Category Archives: news

Boaty McBoatface (this is what happens when you let the internet decide)

Now, the agency is the latest group to see what happens when web users are asked to unleash their creative energy: R.R.S. Boaty McBoatface is a clear front-runner.

People quickly disregarded the more dignified names suggested by the Natural Environment Research Council — Shackleton, Endeavour, Falcon. Instead the contest became the latest in the Internet’s long, storied history to end up with social media users gleefully offering ridiculous names to government-funded projects.

The initiatives are often hilarious but don’t often succeed. Remember when Slovak lawmakers overrode the public’s vote in 2012 to rename a pedestrian bridge after the actor Chuck Norris? Or the debacle in Austin, Tex., a year earlier, when people unsuccessfully tried to name the city’s waste management service after Limp Bizkit’s frontman, Fred Durst?

Corporations have also tried the tactic, and the penalty for trying to play with the Internet tends to be meaner: Mountain Dew learned the hard way when 4 Chan took control of a vote to name a new flavor, and the joke was on Taylor Swift and VH1 when the Internet chose a school for the deaf as a concert location.

We have James Hand, a public relations professional and former BBC employee, to thank (blame?) for this latest episode. Mr. Hand became a bit of an overnight sensation when he submitted the name Boaty McBoatface after seeing reports of the competition last week. Then he watched his creation spin completely out of control.

“The storm that has been created has got legs of its own,” Mr. Hand told the BBC on Monday, and added that he had submitted Boaty McBoatface inanother competition. (For what it’s worth, Mr. Hand voted for the name R.R.S. David Attenborough.)

The research council would not comment on whether it would override the Internet’s suggestion, but Alison Robinson, a spokeswoman, said in an email that the group was “delighted by the enthusiasm and creativity” of people vying for names like Boaty McBoatface. The ship is scheduled to set sail in 2019.

“We’ve had thousands of suggestions made on the website since we officially launched; many of them reflect the importance of the ship’s scientific role by celebrating great British explorers and scientists,” Ms. Robinson said. “We are pleased that people are embracing the idea in a spirit of fun.”

Sure they are.

The poll closes April 16 — that is, if the Natural Environment Research Council can ever get the crashed polling website back online again.

 

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(from New York Times)

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New York Times Admits That Virtually Every Major News Organization Allows The News To Be Censored By Government Official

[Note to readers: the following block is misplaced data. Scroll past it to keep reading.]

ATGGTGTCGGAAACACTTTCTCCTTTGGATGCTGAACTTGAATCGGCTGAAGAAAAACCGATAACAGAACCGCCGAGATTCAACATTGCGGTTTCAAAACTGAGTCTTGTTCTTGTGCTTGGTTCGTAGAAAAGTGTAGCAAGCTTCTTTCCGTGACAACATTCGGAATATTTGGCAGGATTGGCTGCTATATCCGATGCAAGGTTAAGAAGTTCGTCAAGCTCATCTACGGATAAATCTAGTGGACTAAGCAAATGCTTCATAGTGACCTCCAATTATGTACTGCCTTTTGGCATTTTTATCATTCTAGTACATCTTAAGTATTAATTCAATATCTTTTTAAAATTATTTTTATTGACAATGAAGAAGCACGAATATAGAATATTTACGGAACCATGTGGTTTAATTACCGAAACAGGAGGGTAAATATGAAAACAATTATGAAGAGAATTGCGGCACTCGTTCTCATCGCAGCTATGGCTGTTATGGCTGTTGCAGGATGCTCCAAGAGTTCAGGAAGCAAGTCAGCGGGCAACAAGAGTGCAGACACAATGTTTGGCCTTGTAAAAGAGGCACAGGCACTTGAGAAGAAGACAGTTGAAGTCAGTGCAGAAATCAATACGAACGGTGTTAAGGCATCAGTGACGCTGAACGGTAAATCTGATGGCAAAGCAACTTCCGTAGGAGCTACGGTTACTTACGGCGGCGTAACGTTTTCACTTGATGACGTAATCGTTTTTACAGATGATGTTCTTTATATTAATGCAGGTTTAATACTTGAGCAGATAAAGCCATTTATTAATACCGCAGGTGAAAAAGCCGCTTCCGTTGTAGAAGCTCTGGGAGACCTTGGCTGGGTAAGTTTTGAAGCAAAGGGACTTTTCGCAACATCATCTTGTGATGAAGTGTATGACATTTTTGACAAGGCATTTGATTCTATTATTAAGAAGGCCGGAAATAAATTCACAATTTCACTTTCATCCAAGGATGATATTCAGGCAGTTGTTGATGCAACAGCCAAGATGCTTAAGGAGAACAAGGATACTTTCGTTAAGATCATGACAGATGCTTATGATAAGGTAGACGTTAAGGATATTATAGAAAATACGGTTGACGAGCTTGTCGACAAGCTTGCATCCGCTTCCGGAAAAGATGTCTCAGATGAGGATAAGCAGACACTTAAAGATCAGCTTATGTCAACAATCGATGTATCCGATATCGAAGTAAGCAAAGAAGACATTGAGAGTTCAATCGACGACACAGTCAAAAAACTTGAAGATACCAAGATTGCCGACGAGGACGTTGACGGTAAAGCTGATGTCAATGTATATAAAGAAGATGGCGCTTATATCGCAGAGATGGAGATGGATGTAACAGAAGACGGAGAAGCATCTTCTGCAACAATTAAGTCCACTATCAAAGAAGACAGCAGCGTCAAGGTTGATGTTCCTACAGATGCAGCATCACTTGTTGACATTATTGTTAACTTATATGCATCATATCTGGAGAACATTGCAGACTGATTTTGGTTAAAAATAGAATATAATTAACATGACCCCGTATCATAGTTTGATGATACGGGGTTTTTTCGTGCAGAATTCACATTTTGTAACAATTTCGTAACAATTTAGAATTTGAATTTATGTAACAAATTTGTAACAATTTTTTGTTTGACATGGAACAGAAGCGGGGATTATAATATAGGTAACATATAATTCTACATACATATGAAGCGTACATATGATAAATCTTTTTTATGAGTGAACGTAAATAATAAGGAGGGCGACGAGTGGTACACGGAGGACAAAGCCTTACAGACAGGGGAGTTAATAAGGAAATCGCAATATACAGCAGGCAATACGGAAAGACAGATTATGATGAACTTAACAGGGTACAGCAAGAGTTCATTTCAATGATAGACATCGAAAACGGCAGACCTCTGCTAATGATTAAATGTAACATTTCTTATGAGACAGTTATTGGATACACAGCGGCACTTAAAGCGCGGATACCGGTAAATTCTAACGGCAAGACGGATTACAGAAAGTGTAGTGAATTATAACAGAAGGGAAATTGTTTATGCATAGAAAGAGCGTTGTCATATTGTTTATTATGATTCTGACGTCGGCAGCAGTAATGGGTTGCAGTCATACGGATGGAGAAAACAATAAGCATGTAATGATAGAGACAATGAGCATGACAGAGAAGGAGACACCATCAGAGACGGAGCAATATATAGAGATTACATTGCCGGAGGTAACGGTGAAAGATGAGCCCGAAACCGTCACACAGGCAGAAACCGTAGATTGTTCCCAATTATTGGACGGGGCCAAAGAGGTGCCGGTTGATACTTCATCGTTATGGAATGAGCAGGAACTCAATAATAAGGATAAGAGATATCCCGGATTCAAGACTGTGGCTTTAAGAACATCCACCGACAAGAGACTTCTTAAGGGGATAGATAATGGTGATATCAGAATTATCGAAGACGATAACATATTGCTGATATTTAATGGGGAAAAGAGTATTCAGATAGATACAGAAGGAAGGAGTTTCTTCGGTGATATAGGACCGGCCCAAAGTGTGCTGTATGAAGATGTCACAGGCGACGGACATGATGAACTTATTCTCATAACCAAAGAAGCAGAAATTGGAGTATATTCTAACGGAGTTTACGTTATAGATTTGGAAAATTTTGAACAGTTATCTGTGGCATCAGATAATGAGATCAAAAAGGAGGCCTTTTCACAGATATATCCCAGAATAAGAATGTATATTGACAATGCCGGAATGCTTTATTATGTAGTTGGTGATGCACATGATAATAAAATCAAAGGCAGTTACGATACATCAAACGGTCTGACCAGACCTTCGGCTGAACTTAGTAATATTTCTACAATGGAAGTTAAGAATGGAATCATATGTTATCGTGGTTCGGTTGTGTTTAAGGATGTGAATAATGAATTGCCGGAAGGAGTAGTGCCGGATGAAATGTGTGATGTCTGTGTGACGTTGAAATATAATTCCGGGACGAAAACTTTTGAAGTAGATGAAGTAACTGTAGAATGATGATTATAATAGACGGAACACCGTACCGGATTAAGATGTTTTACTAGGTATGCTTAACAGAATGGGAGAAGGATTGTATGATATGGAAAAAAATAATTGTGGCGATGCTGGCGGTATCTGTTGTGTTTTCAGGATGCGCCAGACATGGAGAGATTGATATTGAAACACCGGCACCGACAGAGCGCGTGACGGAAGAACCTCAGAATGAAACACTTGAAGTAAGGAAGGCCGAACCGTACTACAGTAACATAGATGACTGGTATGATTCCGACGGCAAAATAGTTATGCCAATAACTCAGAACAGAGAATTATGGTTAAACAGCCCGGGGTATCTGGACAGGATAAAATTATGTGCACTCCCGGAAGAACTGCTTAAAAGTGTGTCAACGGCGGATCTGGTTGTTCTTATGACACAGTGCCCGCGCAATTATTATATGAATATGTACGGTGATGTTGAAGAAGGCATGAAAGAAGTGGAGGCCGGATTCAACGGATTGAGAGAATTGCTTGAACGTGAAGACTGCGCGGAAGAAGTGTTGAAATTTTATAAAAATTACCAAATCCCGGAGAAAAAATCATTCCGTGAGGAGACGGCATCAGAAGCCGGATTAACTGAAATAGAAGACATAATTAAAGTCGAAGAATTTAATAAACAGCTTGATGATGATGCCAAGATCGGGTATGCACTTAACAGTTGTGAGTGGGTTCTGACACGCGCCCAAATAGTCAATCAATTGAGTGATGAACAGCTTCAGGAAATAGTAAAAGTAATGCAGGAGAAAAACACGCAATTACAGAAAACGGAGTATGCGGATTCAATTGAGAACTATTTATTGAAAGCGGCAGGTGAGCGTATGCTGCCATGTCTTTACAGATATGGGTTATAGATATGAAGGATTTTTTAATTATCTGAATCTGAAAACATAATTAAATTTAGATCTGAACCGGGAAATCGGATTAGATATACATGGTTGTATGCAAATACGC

By The American Dream

In one of the most shocking articles that the New York Times has ever put out, a New York Timesreporter has openly admitted that virtually every major mainstream news organization allows government bureaucrats and campaign officials to censor their stories.  For example, almost every major news organization in the country has agreed to submit virtually all quotes from anyone involved in the Obama campaign or the Romney campaign to gatekeepers for “quote approval” before they will be published.  If the gatekeeper in the Obama campaign does not want a certain quote to get out, the American people will not see it, and the same thing applies to the Romney campaign.  The goal is to keep the campaigns as “on message” as possible and to avoid gaffes at all cost.  But this kind of thing is not just happening with political campaigns.  According to the New York Times, “quote approval” has become “commonplace throughout Washington.”  In other words, if you see a quote in the newspaper from someone in the federal government then it is safe to say that a gatekeeper has almost certainly reviewed that quote and has approved it.  This is another sign that “the free and independent media” in this country is a joke.  What we get from the mainstream media is a very highly filtered form of propaganda, and that is one reason why Americans are turning away from the mainstream media in droves.  People want the truth, and more Americans than ever realize that they are not getting it from the mainstream media.

The following quote comes from the recent article in the New York Times mentioned above and it is absolutely jaw dropping….

The quotations come back redacted, stripped of colorful metaphors, colloquial language and anything even mildly provocative.

They are sent by e-mail from the Obama headquarters in Chicago to reporters who have interviewed campaign officials under one major condition: the press office has veto power over what statements can be quoted and attributed by name.

Most reporters, desperate to pick the brains of the president’s top strategists, grudgingly agree. After the interviews, they review their notes, check their tape recorders and send in the juiciest sound bites for review.

The verdict from the campaign — an operation that prides itself on staying consistently on script — is often no, Barack Obama does not approve this message. Click here to continue reading this article.